Four students shot by a classmate at Marysville-Pilchuck High School in Washington remained hospitalized with serious injuries Saturday as the community struggled to understand the motive behind the attack.
Two 14-year-old girls were listed in critical condition at Providence Regional Hospital in Everett, Washington, after sustaining gunshot wounds to the head. Hospital officials identified them as Shaylee Chucklenaskit and Gia Soriano.
Dr. Joanne Roberts, chief medical officer at the hospital, said the next three days would be "crucial" in determining their survival and potential recovery.
Two male patients were being treated at Harborview Medical Center. The hospital identified one patient as 15-year-old Andrew Fryberg, who remains in critical condition after a gunshot wound to the head. A 14-year-old boy, identified by family members as Nate Hatch, was listed in serious condition with an injury to the jaw.
Both boys have been identified as cousins of the suspected gunman, 14-year-old freshman Jaylen Fryberg, according to CBS affiliate KIRO in Seattle.
One girl was killed in the attack and has yet to be identified. Fryberg fatally shot himself after the spree, witnesses said.
Fryberg was well liked and athletic, a football player named to his high school's homecoming court just one week ago.
The suspected shooter's motives remained unclear. Some students described Fryberg as happy and social, even though he had recently fought with a boy over a girl.
Shaylee Bass, a 15-year-old sophomore, said he remained upset about that, but she was stunned by the shooting.
"He was not a violent person," she said. "His family is known all around town. He was very well known. That's what makes it so bizarre."
He was also facing problems, writing of some unspecified troubles on his Twitter feed: "It breaks me... It actually does...."
On Wednesday, a posting read: "It won't last ... It'll never last." On Monday, another said: "I should have listened. ... You were right ... The whole time you were right."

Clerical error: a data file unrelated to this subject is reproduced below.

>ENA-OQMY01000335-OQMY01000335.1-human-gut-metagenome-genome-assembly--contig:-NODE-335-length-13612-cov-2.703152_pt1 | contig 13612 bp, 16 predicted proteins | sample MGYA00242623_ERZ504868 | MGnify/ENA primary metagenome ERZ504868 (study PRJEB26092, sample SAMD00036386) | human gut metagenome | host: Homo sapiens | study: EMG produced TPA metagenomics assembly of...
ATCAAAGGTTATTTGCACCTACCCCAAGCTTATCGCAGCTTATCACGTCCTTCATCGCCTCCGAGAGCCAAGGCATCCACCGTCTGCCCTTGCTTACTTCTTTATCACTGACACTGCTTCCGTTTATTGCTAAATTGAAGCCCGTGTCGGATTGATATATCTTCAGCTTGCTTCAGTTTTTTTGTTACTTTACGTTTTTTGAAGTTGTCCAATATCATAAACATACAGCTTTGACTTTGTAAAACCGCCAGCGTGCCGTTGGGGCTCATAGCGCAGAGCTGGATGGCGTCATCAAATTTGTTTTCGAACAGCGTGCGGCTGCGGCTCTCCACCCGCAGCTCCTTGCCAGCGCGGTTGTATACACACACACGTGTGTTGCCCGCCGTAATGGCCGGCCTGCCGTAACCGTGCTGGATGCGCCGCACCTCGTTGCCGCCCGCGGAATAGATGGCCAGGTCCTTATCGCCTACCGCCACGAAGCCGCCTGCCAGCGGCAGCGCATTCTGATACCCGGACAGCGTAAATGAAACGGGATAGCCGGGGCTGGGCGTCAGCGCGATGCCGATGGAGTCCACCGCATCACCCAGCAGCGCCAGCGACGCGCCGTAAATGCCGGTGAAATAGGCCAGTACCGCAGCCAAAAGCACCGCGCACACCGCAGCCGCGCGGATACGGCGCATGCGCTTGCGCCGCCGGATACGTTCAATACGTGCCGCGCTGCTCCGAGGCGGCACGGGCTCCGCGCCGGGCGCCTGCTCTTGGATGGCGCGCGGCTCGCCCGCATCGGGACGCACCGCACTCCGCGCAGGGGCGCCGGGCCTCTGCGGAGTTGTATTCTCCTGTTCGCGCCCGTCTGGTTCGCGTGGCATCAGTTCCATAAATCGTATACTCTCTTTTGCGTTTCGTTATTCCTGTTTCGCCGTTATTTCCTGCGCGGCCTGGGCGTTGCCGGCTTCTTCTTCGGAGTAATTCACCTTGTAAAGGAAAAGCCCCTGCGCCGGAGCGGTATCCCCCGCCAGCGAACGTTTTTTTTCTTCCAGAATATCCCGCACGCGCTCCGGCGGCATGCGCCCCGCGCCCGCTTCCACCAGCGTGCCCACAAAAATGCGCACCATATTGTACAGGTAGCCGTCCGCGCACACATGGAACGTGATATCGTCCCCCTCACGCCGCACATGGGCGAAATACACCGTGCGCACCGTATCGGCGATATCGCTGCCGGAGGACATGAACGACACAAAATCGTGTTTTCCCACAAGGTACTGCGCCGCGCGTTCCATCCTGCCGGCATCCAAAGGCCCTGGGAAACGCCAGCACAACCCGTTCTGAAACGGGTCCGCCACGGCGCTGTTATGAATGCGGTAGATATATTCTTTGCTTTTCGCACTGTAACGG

Students said the gunman stared at his victims as he fired. The shootings set off a chaotic scene as students ran from the cafeteria and building in a frantic dash to safety, while others huddled inside classrooms at the school 30 miles north of Seattle.
Marysville police declined to release the shooter's identity, with Chief Rick Smith insisting he did not want to "dramatize someone who perpetuated a violent crime in a place where children should feel safe."
However, CBS News confirmed Fryberg as the gunman.
Students and parents said Fryberg was a member of a prominent family from the nearby Tulalip Indian tribes and was a freshman football player. A week ago, he stood on the high school track during the team's homecoming game in a vest, tie and white sash as he was introduced as a prince, according to a video recorded by parent Jim McGauhey.
"They're real good people, very loving," Ron Iukes, a youth counselor with the tribe, said of Fryberg's family. "Jaylen was one of our good kids."
State Sen. John McCoy, a tribal member, said the tribal community was devastated. "We're all related in one shape or form. We live and work and play together."
Hundreds of people prayed and sang songs at a church vigil Friday night for victims and family members.
The Oak Harbor high school football team, which had been set to play Marysville Friday night, lined the front row of Grove Church in their purple jerseys. The game was canceled and Oak Harbor offered to give the win to Marysville.
Pastor Nik Baumgart told the overflow crowd there was no script for reacting to Friday's events.
"One moment we're thinking, we can do this," Baumgart said. "Another moment, we're thinking, how can we do this?"
Witnesses described the shooter as methodical inside the cafeteria.
Isabella MacKeige, 18, was having lunch with a friend when the suddenly heard gunshots behind them.
"I heard six shots go off and I turned and saw people diving under the tables," she told The Associated Press. "In my brain I thought 'run!' So I left my backpack, my phone and my purse and got out the door as fast as I could."
Some students got hurt when they tripped and fell in the chaos, she said. They ran across an open field to the fence that circles the schoolyard and climbed over.
She kept running until she felt safe and found a phone.
"I called my mom and she said, 'stay where you are - I don't want to lose you,'" MacKeige said.
Brian Patrick said his daughter, a freshman, was 10 feet from the gunman. She ran from the cafeteria and immediately called her mother.
Patrick said his daughter said, "The guy walked into the cafeteria, pulled out a gun and started shooting. No arguing, no yelling."
A crowd of parents later waited in a parking lot outside a nearby church where they were reunited with their children.
Patrick said after the shooting that his other daughter, a senior at the school, was "hysterical" when she called him from her classroom.
"I thought, 'God let my kids be safe,'" he said.